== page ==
Tuning Michael’s Winchester 427: Part 4
by Tom Gaylord
Writing as B.B. Pelletier
Michael’s Winchester 427 is a Diana model 27 by another name. The rifle pictured is my Hy Score 807/Diana 27
This report covers:
- Reader MarklinJHawkland
- The blind pin
- Sheared the screw
- The lesson
- Cleaning the spring tube
- Other cleaning
- The assembly
I’m tuning and overhauling reader Michael’s .22 caliber Diana 27, which is actually a Winchester 427. In Part one I disassembled it and in Part two I showed you how the ball bearing trigger works. In Part three I talked about removing the old piston seal that had a screw that was stuck. I have a lot more to say about that today.
This is the reader who solved the puzzle. I knew there is a pin in the head of the piston, because when I disassembled the rifle someone had tapped that pin in far enough for me to see it. Unfortunately it was probably that and not the rust that had jammed the screw in place.
And BB Pelletier added insult to injury by trying to drift this pin on through the piston! I figured I was just unable to see the other side of the pin on the head of the piston, because who in their right mind would ever use a blind pin to secure a screw?
The blind pin
A blind pin only goes into something halfway. Think of it like a nail. You can’t push it all the way through because it doesn’t go all the way through, so there is no way to push it back out from the other side. I never thought anyone would use such a thing on a part that is meant to be disassembled periodically.
Well, Diana of the 1970s did! I don’t think it’s there to secure the screw; I think Diana used the blind pin to fasten the piston head to the sheet metal piston body. And, when it is tapped in farther, it impacts the screw threads from one side, jamming them, in place. Then, add 40 years of rust to the problem and that screw isn’t going anywhere!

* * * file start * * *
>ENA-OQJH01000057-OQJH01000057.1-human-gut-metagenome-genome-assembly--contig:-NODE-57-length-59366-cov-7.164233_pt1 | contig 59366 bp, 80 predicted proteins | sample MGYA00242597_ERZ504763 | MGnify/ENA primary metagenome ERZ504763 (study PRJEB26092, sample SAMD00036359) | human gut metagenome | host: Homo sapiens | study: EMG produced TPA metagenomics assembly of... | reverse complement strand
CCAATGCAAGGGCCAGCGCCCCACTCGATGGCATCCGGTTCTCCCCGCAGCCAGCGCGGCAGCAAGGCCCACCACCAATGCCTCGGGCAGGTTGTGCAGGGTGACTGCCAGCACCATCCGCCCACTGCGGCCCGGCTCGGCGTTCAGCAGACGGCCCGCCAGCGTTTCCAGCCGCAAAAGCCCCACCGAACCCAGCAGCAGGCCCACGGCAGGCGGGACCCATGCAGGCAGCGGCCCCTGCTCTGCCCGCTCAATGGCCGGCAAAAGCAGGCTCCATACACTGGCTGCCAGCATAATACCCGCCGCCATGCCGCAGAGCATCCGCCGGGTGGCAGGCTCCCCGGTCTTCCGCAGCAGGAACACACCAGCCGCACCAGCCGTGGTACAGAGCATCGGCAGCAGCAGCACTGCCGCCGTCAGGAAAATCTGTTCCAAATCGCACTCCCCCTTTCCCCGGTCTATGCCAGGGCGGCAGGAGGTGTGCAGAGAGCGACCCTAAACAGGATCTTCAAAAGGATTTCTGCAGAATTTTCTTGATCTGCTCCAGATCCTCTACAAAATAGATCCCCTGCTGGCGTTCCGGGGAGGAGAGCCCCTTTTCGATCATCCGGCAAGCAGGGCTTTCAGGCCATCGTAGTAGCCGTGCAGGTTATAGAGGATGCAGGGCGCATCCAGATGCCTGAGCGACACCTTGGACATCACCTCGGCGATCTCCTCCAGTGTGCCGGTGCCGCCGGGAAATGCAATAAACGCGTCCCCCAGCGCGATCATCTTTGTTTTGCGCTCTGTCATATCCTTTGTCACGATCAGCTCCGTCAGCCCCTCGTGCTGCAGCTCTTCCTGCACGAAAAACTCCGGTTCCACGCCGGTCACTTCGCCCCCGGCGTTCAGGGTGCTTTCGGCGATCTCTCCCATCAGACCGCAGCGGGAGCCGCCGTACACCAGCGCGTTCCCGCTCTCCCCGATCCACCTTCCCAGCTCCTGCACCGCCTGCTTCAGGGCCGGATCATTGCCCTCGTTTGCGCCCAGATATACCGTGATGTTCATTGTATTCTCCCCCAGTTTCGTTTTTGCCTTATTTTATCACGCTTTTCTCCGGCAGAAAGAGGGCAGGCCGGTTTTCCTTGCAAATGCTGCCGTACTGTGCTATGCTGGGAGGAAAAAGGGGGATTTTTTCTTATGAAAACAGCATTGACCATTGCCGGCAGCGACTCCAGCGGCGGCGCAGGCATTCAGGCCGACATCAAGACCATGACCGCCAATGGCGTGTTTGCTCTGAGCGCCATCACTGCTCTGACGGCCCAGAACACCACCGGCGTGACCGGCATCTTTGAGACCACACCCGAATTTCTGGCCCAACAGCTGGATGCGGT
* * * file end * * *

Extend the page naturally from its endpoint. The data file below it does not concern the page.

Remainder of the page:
This is the head of the original pistol in Michael’s rifle. That blind pin shouldn’t be tapped in like this.
Was the pin jammed in that way at the factory? I don’t want to think that it was, but when I opened the gun the parts looked like they had never been apart, yet the pin was definitely driven into the piston head. And my tapping it even more with a pin punch certainly didn’t help. Probably somebody had the gun open years ago, tapped the pin in and then couldn’t get the piston seal screw loose and just left it that way.
Sheared the screw
I spent about an hour trying to coax the screw free with the impact driver. All the while I was pouring Kroil penetrating oil on the screw head in the hopes that some would get down into the threads.
Anyway, the piston seal screw was jammed so tight that the impact driver finally sheared it off at the piston head. I knew something had to be done quickly. I ordered a new Diana 27 piston with the seal attached from T. W. Chambers & Co. in the UK. I also ordered a second piston seal set for the piston with the sheared screw. The order went in on December 22 and both items arrived at my mailbox on January 3. That’s great service!
The impact driver eventually sheared the shank of the pistol seal screw, leaving a good stub for removal.
The old piston seal assembly has 4 pieces — the seal, the inner spacer that keeps the soft leather from collapsing in on itself, a fiber spacer that was behind the seal and the screw that held the seal assembly to the piston body. Notice how crushed the spacer that goes behind the piston seal is (bottom right). It should be flat.
The new seal assembly appears very similar to the original, except for the color of the parts.